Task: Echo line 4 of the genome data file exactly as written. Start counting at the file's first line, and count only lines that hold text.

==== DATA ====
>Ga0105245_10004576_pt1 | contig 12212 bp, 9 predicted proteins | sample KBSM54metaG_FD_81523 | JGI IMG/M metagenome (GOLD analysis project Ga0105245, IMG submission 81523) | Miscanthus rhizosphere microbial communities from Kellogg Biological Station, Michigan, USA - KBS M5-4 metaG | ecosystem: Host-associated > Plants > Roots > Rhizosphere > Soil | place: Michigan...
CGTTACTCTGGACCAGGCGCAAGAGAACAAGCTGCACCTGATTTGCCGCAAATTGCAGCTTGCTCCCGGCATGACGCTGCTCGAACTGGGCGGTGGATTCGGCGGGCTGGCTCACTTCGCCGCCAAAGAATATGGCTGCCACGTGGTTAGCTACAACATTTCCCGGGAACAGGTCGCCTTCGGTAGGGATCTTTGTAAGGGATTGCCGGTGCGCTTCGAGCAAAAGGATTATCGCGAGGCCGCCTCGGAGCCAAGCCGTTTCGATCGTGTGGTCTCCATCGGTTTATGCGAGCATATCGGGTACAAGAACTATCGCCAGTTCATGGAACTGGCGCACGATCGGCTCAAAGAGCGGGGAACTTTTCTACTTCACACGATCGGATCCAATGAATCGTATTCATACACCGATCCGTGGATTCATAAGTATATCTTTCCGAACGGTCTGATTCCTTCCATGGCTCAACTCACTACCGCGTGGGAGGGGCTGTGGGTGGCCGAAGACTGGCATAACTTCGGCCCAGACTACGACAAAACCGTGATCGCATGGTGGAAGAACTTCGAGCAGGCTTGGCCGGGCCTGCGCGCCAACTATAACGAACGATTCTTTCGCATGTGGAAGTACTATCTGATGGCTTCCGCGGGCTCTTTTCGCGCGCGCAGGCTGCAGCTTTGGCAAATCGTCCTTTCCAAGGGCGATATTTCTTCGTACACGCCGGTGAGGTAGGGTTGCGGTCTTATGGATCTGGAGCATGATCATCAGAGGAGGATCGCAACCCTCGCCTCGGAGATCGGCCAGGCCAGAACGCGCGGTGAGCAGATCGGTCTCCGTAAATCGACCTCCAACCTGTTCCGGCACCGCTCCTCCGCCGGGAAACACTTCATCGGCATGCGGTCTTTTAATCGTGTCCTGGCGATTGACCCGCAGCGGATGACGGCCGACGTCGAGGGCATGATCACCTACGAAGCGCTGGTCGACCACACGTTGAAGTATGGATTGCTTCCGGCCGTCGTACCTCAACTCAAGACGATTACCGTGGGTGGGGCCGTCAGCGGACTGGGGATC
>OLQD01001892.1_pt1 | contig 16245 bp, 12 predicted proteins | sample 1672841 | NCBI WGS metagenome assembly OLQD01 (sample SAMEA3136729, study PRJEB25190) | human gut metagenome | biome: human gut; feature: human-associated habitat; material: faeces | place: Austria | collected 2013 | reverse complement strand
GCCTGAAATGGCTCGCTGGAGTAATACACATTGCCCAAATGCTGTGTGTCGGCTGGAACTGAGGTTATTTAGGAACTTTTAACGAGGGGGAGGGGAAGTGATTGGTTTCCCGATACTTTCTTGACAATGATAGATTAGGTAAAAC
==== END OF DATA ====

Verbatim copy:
GCCTGAAATGGCTCGCTGGAGTAATACACATTGCCCAAATGCTGTGTGTCGGCTGGAACTGAGGTTATTTAGGAACTTTTAACGAGGGGGAGGGGAAGTGATTGGTTTCCCGATACTTTCTTGACAATGATAGATTAGGTAAAAC